Instead of reinvigorating Romney’s campaign with bold, radical evocations of a brave new world where old people clutching vouchers buy pensions on the open market, Ryan, it appears, has been hidden away lest he frighten the horses. Instead of putting backbone into Romney’s performances, Ryan has had to stand by as the top of the ticket reinvents himself before the nation’s eyes as a middle-of-the-road moderate. Far from being “severely conservative,” as he led Republicans to believe he was in the primaries, Romney now believes in bailing out banks and imposing tough government regulations on them. He claims to have recommended to Obama an auto-industry bailout program identical to the one the president’s car czar, Steve Rattner, eventually administered. And he says he is as determined as the president to increase the tax burden on the rich. Far from radicalizing Romney, Ryan has acted as a Judas goat to lure his conservative and libertarian followers into the pen.

The problem for voters is to know what to believe. Is Romney a genuine convert to centrism who has entrapped Ryan because it is better to have such a dangerous ideologue inside the tent? Is Romney a closet libertarian whose chameleon antics will lead to a Ryan-inspired revolution to shrink the size of the federal government? Or is he a mere apolitical chief executive who will follow Ryan’s radical lead? It is hard to know whether, if Romney is elected, Ryan will be the true president, like Dick Cheney’s ventriloquist act with George W. Bush. For those who simply want to see the back of Obama, it may be a gamble worth taking. But Romney’s “don’t ask, don’t tell” response to all important questions, from tax policy to what is in his tax returns, is little help for those who do not wish to buy a pig in a poke come Nov. 6.

Nicholas Wapshott’s Keynes Hayek: The Clash That Defined Modern Economics has just been published in paperback by W. W. Norton. Read extracts here.

PHOTO: Republican vice-presidential nominee Paul Ryan takes the stage to introduce Republican presidential nominee Mitt Romney at a campaign rally at Red Rocks Ampitheatre in Morrison, Colorado October 23, 2012. REUTERS/Brian Snyder

17 comments

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I do not buy pigs in pokes and I will not buy the changing Romney and Ryan, they like to talk a good game, but will not even speculate on even one deduction they will stop to bring in the same amount of money into the treasury that they say they will bring in by denying deductions—-Romney has pulled 3 numbers out of the air, which means nothing more than he has no idea what will come about and then he says he will create 12 million jobs and runs off a bunch of statements which nothing more than talk!!!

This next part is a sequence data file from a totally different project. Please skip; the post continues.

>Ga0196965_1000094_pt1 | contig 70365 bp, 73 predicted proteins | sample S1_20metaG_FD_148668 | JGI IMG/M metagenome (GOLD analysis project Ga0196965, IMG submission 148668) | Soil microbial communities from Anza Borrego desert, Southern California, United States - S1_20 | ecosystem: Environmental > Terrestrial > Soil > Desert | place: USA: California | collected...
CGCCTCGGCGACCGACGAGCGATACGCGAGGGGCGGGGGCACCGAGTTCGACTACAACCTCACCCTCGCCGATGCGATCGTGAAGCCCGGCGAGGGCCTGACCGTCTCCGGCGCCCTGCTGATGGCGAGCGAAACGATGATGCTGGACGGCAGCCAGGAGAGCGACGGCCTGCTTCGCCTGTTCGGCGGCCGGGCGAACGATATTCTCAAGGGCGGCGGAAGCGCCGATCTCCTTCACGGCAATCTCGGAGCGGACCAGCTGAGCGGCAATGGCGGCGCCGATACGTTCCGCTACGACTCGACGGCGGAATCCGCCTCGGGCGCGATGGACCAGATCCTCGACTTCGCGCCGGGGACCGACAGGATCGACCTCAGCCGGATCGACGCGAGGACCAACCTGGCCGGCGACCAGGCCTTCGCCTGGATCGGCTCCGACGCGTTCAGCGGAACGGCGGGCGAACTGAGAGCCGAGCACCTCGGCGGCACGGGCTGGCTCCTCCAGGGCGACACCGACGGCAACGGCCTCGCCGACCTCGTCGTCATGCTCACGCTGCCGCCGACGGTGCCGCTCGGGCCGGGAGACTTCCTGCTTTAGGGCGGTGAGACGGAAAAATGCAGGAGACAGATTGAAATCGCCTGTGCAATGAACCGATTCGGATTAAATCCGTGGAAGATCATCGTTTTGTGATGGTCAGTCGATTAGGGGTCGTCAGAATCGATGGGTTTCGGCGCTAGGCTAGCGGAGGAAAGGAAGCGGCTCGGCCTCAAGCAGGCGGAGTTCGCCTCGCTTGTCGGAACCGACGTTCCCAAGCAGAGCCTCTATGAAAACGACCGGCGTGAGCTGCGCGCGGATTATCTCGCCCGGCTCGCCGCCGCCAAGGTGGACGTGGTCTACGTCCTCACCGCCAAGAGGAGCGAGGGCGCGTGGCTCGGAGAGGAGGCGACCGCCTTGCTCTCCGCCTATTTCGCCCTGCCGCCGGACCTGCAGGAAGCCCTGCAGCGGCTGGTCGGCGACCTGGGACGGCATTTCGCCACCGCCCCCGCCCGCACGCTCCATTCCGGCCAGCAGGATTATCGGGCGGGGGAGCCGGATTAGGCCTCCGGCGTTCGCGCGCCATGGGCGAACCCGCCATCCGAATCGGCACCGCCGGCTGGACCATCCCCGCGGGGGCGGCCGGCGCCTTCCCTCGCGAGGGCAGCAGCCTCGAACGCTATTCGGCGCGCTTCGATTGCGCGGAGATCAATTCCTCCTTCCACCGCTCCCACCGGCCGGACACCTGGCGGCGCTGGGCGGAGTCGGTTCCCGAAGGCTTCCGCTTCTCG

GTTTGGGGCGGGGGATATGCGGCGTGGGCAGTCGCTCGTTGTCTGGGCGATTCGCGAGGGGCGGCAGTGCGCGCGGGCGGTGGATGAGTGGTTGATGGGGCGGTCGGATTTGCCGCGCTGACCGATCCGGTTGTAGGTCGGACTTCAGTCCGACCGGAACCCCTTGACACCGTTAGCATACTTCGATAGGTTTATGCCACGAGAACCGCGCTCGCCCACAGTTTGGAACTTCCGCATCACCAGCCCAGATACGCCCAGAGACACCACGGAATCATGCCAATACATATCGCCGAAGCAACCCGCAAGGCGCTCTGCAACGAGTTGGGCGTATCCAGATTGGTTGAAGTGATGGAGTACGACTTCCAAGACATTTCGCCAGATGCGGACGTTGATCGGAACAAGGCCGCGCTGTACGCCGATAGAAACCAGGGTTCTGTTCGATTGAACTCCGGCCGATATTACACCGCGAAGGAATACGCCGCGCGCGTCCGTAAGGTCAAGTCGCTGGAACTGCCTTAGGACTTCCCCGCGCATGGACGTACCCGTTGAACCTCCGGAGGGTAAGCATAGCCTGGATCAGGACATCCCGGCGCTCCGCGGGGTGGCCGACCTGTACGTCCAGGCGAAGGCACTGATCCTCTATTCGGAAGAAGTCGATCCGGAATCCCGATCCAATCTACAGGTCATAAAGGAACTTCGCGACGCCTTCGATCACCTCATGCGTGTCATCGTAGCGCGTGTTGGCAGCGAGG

Posted by todnwth | Report as abusive

Well after he chumped that debate with his Uncle Joe from Delaware…. he can’t show his face. Ryan was supposed to be the yooung and vibrant face of the GOP. Not the whipped stimulus-money-seeking, position-shifting embarrassment that he turned out to be.

Romney should have researched Ryan a little closer before bringing him on. Those stimulus request letters are poison.

Posted by AlkalineState | Report as abusive

Ryan has disappeared because, under the national spotlight, it’s apparent there is nothing there. When he was just a brash congressman, his claims received little scrutiny. He talked a lot about his “reform”, but when pressed for details, there was nothing more than cut taxes and spending. That’s it, that’s his “plan”. The fact that people consider him to be the Republican’s “most gifted intellectual” says more about the Republican party than him.

He’s hiding because if people hear him talk, it will have the same effect on the election as Sarah Palin did four years ago, and Romney knows it.

Posted by KenG_CA | Report as abusive

old people clutching vouchers buy pensions on the open market. Need anyone say anything more? They tried to sellout SSI during the Bush years (No stock-broker-left-behind) and it didn’t work. Now their trying it again, on a national level. I just hope the good people of this nation can smell a rat when it comes around.

Posted by YouGoYo | Report as abusive

It is not so much of a disappearance of Paul Ryan, but rather a concerted effort by the GOP to move to the middle. Keeping Paul Ryan’s ideas in the forefront inhbits the middle-of-the-roaders and undecided voters from voting for the GOP ticket. After all, what have they got to lose. Where will the right-wingers go. They have no choice but to vote for the Romney/Ryan ticket. It is the undecided moderate votes that they will lose if they do not move to the middle.

Posted by phrpwks | Report as abusive

If your wife, daughter, or niece were raped and became pregnant, Paul Ryan would want the government to intrude into the heartwrenching and personal decision that your family wold face.